NRB hosts forum on platform censorship, section 230 and the future of social media at NRB 2021 – NRB
GRAPEVINE, Texas (NRB) – On Tuesday morning, a panel of experts led a discussion on free speech in the digital age and growing concerns about censorship and platform removal. Allie Beth Stuckey, podcaster and author of the book “You’re not Enough & That’s Okay”, moderated the panel which included David French, editor of “The Dispatch”, Ken Starr, legal advisor to the law firm Lanier and former US circuit judge, and Lila Rose, founder and president of LiveAction.
The panel began with a discussion on Section 230 of the Communications Decency Act, which was passed in 1996. Section 230 states that âNo provider or user of an interactive computing service shall be considered to be the publisher or speaker of information provided by another. information content provider â.
In other words, section 230 states that any online service provider that hosts the speech of a third party cannot be held responsible for any statements made on the provider’s platform. This allowed individuals to express their opinions on social media platforms.
Article 230 (b) expresses the will of Congress inattempts to “preserve the dynamic and competitive free market that currently exists for the Internet and other interactive computer services, unhindered by federal or state regulation.”
French explained the history of section 230 and described it as “the rocket fuel for free speech online.”
The panel also discussed censorship in social media.
âThese companies are populated with far-left ideas and there is a definitive double standard,â Rose said.
LiveAction has been banned from advertising on Twitter for six years and more.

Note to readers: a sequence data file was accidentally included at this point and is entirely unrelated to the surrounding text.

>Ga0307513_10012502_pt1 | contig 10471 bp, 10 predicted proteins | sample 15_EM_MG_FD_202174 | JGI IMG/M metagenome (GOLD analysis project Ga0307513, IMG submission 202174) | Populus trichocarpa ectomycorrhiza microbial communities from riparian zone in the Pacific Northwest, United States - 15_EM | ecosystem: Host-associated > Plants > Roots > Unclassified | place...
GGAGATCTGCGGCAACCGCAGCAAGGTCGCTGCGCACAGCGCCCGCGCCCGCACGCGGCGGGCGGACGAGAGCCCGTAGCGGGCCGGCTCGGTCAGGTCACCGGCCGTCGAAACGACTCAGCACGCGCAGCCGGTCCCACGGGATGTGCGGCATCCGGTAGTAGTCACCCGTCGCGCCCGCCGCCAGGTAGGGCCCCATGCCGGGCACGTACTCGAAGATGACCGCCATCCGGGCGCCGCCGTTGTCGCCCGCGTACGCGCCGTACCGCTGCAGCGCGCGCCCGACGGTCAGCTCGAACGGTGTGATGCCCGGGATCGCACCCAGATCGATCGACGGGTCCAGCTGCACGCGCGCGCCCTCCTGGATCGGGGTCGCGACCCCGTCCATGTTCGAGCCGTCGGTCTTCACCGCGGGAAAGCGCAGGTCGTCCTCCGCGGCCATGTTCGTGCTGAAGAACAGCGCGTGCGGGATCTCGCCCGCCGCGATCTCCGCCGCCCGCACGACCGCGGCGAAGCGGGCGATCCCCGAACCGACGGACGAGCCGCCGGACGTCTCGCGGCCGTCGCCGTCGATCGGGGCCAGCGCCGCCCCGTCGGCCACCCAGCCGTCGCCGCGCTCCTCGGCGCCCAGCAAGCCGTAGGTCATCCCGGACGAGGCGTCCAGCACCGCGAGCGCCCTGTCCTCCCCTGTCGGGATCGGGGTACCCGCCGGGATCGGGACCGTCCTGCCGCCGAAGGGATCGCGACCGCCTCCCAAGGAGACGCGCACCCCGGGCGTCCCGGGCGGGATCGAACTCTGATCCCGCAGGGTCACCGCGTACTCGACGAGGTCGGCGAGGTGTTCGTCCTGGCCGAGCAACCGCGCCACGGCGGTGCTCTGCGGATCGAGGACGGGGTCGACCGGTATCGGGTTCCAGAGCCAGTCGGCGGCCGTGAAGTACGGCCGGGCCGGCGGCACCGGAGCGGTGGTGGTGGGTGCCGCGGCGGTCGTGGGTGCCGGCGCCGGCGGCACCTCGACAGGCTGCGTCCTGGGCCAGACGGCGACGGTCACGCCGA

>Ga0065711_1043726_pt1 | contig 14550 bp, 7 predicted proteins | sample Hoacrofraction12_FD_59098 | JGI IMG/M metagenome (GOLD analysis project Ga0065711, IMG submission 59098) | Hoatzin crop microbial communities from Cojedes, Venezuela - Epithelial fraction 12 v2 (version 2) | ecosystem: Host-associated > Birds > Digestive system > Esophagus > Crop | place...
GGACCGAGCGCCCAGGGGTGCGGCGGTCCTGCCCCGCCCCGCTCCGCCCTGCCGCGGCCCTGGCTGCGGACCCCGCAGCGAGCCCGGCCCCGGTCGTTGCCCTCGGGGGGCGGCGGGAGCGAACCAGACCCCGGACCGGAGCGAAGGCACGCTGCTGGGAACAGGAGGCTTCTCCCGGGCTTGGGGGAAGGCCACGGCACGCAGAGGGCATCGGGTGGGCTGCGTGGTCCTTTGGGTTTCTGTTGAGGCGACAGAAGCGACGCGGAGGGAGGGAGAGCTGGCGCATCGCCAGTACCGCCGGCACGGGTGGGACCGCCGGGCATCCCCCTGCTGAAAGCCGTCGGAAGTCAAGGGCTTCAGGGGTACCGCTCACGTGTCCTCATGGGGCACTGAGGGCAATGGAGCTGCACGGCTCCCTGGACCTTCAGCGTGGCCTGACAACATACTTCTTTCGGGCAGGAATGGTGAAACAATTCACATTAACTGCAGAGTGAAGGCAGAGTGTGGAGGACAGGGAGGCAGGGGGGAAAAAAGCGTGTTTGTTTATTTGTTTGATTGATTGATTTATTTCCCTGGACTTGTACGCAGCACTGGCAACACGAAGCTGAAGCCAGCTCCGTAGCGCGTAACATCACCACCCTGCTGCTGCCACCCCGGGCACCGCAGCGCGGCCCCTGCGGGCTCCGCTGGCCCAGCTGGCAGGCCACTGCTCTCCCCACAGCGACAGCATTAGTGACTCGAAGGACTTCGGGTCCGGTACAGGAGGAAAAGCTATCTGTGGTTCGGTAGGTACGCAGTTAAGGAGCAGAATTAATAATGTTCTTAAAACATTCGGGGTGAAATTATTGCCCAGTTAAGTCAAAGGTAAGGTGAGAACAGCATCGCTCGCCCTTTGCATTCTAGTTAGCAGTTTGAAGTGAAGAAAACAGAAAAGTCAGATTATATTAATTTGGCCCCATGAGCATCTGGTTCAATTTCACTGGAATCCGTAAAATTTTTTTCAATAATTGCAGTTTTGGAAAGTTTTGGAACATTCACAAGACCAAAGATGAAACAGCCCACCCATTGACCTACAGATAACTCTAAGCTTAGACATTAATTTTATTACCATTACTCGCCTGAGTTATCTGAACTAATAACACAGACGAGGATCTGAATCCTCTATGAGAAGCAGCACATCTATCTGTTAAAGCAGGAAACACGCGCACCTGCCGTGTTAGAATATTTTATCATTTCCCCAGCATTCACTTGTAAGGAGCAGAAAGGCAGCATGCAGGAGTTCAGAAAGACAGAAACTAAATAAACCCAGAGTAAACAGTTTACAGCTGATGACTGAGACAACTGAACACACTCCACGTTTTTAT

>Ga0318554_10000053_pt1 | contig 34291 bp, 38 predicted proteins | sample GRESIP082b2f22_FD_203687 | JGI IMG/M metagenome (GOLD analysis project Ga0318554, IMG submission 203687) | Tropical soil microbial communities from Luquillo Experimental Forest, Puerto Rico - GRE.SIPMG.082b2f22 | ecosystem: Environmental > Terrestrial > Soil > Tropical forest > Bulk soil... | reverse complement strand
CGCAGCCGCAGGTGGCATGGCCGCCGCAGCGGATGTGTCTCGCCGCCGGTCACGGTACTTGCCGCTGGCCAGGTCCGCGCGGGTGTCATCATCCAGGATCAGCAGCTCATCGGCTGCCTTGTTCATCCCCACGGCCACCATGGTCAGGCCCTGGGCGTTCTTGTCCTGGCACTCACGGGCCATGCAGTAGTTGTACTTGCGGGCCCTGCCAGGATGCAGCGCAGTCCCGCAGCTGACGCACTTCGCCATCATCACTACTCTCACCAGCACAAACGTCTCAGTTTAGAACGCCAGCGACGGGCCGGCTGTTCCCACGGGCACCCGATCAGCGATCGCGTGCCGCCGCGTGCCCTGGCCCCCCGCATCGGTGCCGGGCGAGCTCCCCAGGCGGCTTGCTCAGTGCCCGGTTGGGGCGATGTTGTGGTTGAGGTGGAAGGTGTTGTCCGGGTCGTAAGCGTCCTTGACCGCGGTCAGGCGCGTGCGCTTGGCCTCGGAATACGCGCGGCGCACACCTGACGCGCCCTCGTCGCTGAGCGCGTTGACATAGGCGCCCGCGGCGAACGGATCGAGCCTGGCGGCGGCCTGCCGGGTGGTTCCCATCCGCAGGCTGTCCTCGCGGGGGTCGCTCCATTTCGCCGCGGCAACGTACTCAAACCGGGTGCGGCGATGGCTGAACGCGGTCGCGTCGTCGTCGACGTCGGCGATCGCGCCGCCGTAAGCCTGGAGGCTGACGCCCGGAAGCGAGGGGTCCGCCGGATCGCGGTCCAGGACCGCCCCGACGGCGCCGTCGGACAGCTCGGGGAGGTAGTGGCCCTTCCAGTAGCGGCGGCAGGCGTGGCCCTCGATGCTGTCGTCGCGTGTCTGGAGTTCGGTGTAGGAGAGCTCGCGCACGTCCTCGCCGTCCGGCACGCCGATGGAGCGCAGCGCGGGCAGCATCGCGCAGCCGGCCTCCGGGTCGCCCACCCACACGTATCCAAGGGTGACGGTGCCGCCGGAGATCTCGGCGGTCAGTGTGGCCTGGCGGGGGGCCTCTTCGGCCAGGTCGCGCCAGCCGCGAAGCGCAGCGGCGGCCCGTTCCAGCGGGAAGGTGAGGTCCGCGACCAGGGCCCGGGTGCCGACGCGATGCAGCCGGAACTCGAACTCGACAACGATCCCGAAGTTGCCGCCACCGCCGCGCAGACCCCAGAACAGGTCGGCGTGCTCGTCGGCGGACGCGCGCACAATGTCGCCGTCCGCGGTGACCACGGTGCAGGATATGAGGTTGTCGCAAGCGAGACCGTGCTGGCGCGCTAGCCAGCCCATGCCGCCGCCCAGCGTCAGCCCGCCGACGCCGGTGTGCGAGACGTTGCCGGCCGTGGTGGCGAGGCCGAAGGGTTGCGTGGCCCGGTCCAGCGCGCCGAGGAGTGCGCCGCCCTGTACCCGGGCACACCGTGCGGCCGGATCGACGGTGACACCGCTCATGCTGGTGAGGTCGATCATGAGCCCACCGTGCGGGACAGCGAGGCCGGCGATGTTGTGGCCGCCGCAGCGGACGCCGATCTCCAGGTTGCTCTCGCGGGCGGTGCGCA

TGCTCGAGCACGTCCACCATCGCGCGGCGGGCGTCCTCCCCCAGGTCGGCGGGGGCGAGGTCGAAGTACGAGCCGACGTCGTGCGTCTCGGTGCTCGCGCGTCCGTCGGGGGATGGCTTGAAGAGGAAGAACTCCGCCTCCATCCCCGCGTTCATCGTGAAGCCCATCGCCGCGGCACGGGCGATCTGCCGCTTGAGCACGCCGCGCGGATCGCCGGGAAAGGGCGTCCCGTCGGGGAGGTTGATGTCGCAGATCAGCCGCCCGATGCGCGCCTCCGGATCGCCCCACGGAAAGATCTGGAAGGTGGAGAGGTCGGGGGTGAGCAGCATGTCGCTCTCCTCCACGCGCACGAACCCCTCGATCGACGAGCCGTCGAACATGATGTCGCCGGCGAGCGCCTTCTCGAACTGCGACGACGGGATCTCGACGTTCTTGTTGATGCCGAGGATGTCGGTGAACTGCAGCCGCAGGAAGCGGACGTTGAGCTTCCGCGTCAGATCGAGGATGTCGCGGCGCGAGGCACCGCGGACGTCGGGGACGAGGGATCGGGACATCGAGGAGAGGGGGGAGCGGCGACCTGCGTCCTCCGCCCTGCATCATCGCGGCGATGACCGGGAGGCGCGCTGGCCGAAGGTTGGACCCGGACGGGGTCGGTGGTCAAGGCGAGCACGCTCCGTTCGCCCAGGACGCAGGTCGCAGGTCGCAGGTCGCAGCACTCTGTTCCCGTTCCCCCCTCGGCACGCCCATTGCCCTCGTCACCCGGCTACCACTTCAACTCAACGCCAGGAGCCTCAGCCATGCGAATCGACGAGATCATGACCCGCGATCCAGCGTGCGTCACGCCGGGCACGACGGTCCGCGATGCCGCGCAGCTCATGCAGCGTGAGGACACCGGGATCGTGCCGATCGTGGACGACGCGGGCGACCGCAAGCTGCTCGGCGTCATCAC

âWe worked to try to do it right, and eventually a representative from Twitter told us that until we remove pro-life content, images and other content, the ban would not be lifted,â Rose said.
Starr said we don’t want government bureaucrats to control private entities. The government cannot regulate what goes on within the platforms of these companies.
âHere are the first principles: These are private companies and they have First Amendment rights,â Starr said.
Starr explained that this problem is an ongoing problem. He said there are 13 different measures and bipartisan efforts. He stressed that progress will not happen overnight, but celebrated that at least the conversation continues.
âLet’s do what we can do,â Starr said. âWe have voices and we must ask for more responsibility. “
French spoke about his take on censorship.
“The idea of ââleftist ideology is that they want big tech to censor a lot more free speech,” French said.
Rose acknowledged that social media platforms make mistakes and encouraged people to build relationships with businesses and resolve issues with tech companies first rather than posting on social media or relying on a conservative media source.
Rose spoke to attendees about the ability to get their message across beyond social media platforms, encourage attendees to engage in their own communities, and explore ways to get their message out without relying on social media platforms. social media.
âThe more you build your customer base elsewhere, the more long-term success you’ll have,â Rose said. âUsing multiple platforms as a force. “
She encouraged participants to build an audience through multiple channels. She encouraged the participants to explore communication options that go beyond social media, whether it’s writing a book or speaking with other thought leaders. She said it could have a much bigger influence than the tweet.
NRB is the world’s leading association of Christian communicators. Since 1944, they have worked to protect freedom of expression and foster excellence in communication.
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